5. There is no shortage of people today who ask the same question as Pharaoh every day. “Who is the Lord that I should listen to Him?” After all, this Lord is a very demanding God. God tells us when we can work and when we must rest. God tells us what we can eat and when we can eat it. God gives us laws to observe and sends punishments when we disobey. If we were to read our Siddur carefully, we would find a God that is very demanding, violent and seems to be in need of a lot of praise. Is it any wonder that people ask themselves about who is this God who requires my worship?

6. God seems to be jealous, demanding our full attention and not permitting any other “god” in our lives. God seems to be a punishing God. The second paragraph of the Shema tells us that communal disaster will result from the sins of just one person. The Torah teaches us that every time the people of Israel sinned, they were met with plague, war and disaster. God does not seem to forgive the Canaanites for their sins, requiring that the Canaanites and the Amalakites be entirely exterminated. For a minor infraction, Moses will be denied entrance into the promised land.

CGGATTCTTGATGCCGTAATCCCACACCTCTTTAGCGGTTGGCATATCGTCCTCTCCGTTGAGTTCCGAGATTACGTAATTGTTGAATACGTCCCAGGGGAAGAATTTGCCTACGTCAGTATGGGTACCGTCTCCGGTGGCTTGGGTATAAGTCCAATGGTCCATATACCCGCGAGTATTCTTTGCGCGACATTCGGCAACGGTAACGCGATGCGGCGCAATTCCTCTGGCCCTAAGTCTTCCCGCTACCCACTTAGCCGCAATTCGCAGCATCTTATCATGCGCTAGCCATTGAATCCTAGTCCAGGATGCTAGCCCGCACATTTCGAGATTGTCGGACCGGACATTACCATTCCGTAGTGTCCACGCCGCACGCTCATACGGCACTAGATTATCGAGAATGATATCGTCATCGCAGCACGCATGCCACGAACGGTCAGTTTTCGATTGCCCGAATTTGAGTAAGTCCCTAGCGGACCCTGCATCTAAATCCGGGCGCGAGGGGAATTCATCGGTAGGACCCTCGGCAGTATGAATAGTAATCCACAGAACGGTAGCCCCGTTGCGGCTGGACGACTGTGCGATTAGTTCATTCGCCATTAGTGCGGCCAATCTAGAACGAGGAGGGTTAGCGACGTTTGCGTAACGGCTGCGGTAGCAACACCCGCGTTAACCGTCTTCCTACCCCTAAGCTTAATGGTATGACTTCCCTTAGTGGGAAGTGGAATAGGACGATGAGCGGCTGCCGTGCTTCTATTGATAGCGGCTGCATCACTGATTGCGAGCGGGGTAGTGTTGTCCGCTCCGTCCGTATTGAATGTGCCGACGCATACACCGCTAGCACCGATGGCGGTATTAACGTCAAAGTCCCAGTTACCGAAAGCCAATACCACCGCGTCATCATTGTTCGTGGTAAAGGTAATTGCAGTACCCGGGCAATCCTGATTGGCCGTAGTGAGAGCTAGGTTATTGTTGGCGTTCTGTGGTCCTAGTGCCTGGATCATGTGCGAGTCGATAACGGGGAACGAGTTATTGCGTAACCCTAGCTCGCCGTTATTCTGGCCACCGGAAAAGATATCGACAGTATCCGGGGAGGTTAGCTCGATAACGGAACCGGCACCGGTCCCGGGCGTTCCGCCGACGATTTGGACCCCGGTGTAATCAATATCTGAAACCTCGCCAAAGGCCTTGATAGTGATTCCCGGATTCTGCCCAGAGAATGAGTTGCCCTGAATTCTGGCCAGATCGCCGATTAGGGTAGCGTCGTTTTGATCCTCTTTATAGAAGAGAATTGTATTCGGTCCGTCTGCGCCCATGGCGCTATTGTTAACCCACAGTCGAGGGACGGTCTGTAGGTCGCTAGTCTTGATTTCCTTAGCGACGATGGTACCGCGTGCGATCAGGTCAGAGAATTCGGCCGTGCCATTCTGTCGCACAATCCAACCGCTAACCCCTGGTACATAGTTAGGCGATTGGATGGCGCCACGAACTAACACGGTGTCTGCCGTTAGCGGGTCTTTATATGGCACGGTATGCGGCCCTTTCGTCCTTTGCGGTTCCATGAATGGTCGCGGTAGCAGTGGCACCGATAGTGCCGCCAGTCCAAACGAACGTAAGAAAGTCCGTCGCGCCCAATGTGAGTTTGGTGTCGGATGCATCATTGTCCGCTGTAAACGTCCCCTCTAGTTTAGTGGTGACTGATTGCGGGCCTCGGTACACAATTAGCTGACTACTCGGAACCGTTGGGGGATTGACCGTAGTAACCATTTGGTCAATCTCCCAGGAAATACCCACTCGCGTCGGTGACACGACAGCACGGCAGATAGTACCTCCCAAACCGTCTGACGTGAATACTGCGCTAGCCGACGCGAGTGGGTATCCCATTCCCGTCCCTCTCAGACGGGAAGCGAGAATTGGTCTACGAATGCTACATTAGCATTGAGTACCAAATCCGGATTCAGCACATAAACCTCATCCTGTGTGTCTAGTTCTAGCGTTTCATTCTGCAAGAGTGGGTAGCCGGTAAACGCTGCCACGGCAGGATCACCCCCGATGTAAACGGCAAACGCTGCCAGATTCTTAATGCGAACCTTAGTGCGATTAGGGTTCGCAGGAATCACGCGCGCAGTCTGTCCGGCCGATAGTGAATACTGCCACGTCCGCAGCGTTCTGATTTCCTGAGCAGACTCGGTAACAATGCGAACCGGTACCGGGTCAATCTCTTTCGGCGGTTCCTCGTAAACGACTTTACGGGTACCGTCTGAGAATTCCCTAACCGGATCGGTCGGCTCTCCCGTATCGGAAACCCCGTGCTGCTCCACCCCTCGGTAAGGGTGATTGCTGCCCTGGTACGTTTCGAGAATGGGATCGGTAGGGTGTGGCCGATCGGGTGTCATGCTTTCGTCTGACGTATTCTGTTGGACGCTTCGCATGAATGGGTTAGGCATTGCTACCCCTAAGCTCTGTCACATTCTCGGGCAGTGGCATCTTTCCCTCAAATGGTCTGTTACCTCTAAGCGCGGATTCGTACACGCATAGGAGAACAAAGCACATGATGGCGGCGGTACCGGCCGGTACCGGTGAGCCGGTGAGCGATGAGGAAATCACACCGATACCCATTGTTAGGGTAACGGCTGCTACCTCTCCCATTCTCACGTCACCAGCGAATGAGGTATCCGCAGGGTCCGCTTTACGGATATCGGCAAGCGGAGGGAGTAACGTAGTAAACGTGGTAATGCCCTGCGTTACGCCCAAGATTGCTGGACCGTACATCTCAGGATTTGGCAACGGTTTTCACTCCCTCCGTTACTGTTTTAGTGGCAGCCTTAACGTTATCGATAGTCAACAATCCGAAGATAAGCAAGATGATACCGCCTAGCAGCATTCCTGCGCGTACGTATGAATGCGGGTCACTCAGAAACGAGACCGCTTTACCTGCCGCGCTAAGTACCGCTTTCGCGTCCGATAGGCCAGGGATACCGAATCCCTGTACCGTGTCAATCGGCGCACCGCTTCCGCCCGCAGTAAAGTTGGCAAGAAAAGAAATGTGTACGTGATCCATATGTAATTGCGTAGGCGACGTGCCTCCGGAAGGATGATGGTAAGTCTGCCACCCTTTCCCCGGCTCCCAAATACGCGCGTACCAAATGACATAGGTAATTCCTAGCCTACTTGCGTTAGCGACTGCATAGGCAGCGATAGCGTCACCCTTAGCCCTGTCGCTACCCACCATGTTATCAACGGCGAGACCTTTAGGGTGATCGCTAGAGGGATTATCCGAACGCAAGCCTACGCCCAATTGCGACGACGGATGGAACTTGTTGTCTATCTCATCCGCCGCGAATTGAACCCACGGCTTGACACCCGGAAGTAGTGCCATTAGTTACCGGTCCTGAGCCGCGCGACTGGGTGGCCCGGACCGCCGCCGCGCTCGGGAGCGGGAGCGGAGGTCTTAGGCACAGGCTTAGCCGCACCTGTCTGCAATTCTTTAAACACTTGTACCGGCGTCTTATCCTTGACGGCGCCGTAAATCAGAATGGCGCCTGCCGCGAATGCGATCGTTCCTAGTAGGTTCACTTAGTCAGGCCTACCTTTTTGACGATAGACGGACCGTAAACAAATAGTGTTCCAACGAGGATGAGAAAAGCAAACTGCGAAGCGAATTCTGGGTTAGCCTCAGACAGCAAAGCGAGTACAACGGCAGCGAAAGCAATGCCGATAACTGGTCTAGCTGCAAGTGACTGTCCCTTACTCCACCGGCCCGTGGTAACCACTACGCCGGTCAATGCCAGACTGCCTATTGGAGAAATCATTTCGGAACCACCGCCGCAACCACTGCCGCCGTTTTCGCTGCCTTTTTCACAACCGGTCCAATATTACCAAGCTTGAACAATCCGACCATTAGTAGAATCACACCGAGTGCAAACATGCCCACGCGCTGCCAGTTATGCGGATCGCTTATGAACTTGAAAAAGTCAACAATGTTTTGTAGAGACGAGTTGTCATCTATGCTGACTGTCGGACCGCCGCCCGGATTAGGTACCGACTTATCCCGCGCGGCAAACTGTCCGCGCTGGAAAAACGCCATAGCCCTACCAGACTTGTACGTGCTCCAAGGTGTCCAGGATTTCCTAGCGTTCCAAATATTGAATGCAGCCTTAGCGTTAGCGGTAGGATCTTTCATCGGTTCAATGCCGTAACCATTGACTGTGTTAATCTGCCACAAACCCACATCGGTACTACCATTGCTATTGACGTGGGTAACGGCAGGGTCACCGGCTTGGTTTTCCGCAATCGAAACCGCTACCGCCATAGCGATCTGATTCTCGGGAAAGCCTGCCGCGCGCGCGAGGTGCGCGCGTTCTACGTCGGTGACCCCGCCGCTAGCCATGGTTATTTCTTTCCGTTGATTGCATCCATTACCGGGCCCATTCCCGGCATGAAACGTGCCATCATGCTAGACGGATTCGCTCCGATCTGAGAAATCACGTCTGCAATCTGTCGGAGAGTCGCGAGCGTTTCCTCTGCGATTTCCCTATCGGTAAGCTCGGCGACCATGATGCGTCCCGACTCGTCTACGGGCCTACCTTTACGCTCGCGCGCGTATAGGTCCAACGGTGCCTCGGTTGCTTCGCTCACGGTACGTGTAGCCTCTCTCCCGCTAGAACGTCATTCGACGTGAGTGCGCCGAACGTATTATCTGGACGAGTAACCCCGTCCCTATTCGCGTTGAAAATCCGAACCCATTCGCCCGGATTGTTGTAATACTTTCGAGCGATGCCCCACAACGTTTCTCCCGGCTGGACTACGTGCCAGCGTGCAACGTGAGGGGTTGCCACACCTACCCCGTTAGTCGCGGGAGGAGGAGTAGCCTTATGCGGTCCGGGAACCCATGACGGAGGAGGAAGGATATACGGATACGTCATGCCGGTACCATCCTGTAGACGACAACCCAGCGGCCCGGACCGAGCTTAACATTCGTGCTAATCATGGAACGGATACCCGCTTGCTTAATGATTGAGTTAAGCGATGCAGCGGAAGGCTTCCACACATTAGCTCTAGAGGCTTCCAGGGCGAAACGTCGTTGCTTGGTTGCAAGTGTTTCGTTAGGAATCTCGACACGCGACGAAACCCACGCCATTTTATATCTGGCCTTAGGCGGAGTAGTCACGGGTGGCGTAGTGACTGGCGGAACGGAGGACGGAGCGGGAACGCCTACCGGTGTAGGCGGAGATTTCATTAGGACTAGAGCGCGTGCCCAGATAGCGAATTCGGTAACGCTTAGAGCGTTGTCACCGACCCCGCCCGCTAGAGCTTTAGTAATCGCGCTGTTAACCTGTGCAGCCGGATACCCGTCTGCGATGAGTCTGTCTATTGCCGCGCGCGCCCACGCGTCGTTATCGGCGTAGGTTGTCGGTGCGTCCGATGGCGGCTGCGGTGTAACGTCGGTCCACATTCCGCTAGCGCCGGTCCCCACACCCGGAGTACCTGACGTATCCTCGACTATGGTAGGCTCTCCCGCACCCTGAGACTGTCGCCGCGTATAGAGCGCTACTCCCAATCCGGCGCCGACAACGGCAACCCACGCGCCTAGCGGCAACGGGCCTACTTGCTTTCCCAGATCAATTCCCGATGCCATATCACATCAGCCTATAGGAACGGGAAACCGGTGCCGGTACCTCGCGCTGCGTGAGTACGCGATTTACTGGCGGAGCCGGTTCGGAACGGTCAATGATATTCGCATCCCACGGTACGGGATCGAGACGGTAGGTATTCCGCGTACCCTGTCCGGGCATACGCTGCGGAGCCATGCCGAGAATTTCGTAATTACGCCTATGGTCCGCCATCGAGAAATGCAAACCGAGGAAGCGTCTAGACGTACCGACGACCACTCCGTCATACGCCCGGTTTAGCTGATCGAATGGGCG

7. We too have had our moments when we have wondered about what kind of a God we worship. This loyalty to God is a great burden. It is not easy to be an observant Jew. Even the most pious person has doubts about the worship of God toward the end of Yom Kippur and a long day of fasting and prayer. What Jew, in the final dash to make our homes ready for Shabbat or to clean our homes of Hametz before Pesach, has not wondered if all of this work is worth the effort? We thank God with a blessing for just about everything imaginable. And, when we watch our friends and loved ones, who seem so innocent of any wrongdoing, suffer terribly with illness, can we say that we understand ourselves who God is that we should keep God’s commandments? It sometimes seems easier to just forget the whole thing and do whatever we want.